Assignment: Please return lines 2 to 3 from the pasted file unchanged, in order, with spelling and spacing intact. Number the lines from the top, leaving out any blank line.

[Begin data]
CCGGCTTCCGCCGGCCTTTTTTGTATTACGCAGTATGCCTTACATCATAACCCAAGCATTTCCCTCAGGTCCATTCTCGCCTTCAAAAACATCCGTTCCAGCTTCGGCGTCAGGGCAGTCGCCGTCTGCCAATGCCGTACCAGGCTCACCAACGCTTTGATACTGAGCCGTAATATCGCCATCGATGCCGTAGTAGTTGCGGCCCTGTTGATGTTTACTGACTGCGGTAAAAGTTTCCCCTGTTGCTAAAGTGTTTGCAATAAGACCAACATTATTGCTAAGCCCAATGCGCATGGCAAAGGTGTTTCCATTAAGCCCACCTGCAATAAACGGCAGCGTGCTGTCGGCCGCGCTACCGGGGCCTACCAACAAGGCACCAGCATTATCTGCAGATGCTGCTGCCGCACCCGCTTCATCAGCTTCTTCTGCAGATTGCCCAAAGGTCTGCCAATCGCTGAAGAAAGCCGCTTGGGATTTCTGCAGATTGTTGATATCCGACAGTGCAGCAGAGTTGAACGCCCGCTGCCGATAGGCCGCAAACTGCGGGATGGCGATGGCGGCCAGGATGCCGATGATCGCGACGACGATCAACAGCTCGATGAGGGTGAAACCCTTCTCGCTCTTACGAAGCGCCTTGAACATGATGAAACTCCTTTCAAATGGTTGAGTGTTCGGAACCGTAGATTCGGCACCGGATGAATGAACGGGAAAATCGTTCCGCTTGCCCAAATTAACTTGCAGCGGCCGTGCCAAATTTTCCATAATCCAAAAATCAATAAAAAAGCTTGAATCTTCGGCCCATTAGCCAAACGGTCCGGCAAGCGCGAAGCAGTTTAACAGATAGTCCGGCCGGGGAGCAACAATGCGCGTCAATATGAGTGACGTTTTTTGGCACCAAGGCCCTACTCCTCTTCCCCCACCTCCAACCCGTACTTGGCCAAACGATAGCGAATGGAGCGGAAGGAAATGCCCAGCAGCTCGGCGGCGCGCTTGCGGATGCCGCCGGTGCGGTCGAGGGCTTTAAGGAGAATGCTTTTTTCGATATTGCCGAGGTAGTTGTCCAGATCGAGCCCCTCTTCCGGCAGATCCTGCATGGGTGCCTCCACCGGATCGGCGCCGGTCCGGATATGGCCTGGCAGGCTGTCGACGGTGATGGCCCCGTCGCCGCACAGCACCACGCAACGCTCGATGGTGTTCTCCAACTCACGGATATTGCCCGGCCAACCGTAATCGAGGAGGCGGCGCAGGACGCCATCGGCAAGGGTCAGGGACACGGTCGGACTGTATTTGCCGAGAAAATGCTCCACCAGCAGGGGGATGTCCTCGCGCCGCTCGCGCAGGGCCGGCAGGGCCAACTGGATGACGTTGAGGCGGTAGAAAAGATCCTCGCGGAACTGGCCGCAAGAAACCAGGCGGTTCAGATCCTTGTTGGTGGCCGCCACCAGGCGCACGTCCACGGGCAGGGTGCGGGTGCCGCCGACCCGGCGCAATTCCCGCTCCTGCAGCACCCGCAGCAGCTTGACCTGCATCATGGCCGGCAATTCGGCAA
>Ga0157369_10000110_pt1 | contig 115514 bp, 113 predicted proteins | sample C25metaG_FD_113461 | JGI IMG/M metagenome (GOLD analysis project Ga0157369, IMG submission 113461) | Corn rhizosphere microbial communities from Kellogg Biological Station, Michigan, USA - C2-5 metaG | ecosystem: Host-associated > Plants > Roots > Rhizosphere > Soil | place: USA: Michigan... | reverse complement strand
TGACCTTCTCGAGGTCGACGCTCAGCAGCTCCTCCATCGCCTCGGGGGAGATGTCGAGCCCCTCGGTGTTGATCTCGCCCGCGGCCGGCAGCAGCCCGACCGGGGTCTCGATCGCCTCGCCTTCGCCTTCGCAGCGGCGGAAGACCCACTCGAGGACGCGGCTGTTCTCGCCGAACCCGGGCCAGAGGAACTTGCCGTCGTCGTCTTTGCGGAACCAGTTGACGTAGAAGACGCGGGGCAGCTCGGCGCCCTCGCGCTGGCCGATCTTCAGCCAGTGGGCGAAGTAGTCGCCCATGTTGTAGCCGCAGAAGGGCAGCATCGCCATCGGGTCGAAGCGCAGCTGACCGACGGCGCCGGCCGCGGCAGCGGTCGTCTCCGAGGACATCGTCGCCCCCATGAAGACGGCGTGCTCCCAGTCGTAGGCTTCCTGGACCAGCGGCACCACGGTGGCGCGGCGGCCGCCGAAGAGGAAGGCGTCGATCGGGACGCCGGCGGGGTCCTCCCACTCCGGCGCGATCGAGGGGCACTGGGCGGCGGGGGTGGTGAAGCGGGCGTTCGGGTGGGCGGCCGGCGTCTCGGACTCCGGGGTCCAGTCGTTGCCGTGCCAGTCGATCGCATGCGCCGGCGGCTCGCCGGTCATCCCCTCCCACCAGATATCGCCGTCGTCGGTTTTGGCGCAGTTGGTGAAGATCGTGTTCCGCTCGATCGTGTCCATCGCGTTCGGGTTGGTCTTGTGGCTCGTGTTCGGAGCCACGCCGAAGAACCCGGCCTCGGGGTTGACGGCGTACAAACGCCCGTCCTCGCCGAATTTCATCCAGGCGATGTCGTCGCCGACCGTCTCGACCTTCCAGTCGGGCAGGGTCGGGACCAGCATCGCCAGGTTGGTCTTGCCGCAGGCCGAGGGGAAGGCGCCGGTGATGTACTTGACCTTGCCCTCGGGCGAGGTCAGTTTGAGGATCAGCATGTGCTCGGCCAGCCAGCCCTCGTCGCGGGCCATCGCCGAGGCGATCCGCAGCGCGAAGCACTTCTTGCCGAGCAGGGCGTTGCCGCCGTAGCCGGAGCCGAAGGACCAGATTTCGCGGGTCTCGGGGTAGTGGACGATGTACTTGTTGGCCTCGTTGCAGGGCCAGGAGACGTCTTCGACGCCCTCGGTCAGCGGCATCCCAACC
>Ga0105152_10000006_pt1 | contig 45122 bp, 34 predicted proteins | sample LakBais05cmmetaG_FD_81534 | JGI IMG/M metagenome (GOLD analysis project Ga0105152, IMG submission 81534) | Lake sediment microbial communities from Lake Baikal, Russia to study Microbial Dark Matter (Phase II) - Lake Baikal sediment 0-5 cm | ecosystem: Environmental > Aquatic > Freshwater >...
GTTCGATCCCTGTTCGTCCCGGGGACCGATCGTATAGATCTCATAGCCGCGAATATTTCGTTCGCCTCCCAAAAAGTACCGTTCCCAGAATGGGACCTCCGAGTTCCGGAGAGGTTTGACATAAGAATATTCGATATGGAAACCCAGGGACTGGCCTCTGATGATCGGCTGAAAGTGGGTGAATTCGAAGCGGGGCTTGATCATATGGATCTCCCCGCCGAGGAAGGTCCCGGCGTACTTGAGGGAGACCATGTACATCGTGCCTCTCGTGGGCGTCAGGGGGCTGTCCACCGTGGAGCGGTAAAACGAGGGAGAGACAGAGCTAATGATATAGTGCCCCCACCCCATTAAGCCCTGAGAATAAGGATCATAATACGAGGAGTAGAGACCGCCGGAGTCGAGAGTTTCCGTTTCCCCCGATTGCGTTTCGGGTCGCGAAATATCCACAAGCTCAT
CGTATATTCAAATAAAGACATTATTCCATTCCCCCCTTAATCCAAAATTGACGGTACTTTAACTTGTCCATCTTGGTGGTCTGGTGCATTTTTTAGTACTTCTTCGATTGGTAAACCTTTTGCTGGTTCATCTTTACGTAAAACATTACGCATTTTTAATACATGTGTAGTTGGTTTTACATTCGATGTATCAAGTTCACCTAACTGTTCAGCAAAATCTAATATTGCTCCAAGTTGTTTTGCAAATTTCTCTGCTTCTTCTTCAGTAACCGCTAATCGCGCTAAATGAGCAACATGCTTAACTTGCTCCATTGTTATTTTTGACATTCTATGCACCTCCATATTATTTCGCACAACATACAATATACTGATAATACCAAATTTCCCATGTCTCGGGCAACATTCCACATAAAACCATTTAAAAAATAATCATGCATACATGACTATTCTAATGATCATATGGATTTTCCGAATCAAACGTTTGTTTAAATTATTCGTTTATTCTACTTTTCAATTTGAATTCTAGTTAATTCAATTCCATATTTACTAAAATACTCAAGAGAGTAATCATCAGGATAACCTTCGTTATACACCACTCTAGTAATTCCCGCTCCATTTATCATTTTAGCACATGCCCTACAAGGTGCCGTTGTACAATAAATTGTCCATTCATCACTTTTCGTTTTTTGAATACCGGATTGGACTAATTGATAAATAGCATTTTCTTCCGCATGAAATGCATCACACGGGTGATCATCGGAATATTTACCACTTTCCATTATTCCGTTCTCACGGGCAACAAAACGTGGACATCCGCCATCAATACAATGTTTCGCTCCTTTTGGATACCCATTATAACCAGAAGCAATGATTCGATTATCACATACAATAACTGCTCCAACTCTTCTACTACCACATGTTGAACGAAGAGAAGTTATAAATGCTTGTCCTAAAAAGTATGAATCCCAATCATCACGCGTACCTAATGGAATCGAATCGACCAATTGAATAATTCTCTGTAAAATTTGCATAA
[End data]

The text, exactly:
>Ga0157369_10000110_pt1 | contig 115514 bp, 113 predicted proteins | sample C25metaG_FD_113461 | JGI IMG/M metagenome (GOLD analysis project Ga0157369, IMG submission 113461) | Corn rhizosphere microbial communities from Kellogg Biological Station, Michigan, USA - C2-5 metaG | ecosystem: Host-associated > Plants > Roots > Rhizosphere > Soil | place: USA: Michigan... | reverse complement strand
TGACCTTCTCGAGGTCGACGCTCAGCAGCTCCTCCATCGCCTCGGGGGAGATGTCGAGCCCCTCGGTGTTGATCTCGCCCGCGGCCGGCAGCAGCCCGACCGGGGTCTCGATCGCCTCGCCTTCGCCTTCGCAGCGGCGGAAGACCCACTCGAGGACGCGGCTGTTCTCGCCGAACCCGGGCCAGAGGAACTTGCCGTCGTCGTCTTTGCGGAACCAGTTGACGTAGAAGACGCGGGGCAGCTCGGCGCCCTCGCGCTGGCCGATCTTCAGCCAGTGGGCGAAGTAGTCGCCCATGTTGTAGCCGCAGAAGGGCAGCATCGCCATCGGGTCGAAGCGCAGCTGACCGACGGCGCCGGCCGCGGCAGCGGTCGTCTCCGAGGACATCGTCGCCCCCATGAAGACGGCGTGCTCCCAGTCGTAGGCTTCCTGGACCAGCGGCACCACGGTGGCGCGGCGGCCGCCGAAGAGGAAGGCGTCGATCGGGACGCCGGCGGGGTCCTCCCACTCCGGCGCGATCGAGGGGCACTGGGCGGCGGGGGTGGTGAAGCGGGCGTTCGGGTGGGCGGCCGGCGTCTCGGACTCCGGGGTCCAGTCGTTGCCGTGCCAGTCGATCGCATGCGCCGGCGGCTCGCCGGTCATCCCCTCCCACCAGATATCGCCGTCGTCGGTTTTGGCGCAGTTGGTGAAGATCGTGTTCCGCTCGATCGTGTCCATCGCGTTCGGGTTGGTCTTGTGGCTCGTGTTCGGAGCCACGCCGAAGAACCCGGCCTCGGGGTTGACGGCGTACAAACGCCCGTCCTCGCCGAATTTCATCCAGGCGATGTCGTCGCCGACCGTCTCGACCTTCCAGTCGGGCAGGGTCGGGACCAGCATCGCCAGGTTGGTCTTGCCGCAGGCCGAGGGGAAGGCGCCGGTGATGTACTTGACCTTGCCCTCGGGCGAGGTCAGTTTGAGGATCAGCATGTGCTCGGCCAGCCAGCCCTCGTCGCGGGCCATCGCCGAGGCGATCCGCAGCGCGAAGCACTTCTTGCCGAGCAGGGCGTTGCCGCCGTAGCCGGAGCCGAAGGACCAGATTTCGCGGGTCTCGGGGTAGTGGACGATGTACTTGTTGGCCTCGTTGCAGGGCCAGGAGACGTCTTCGACGCCCTCGGTCAGCGGCATCCCAACC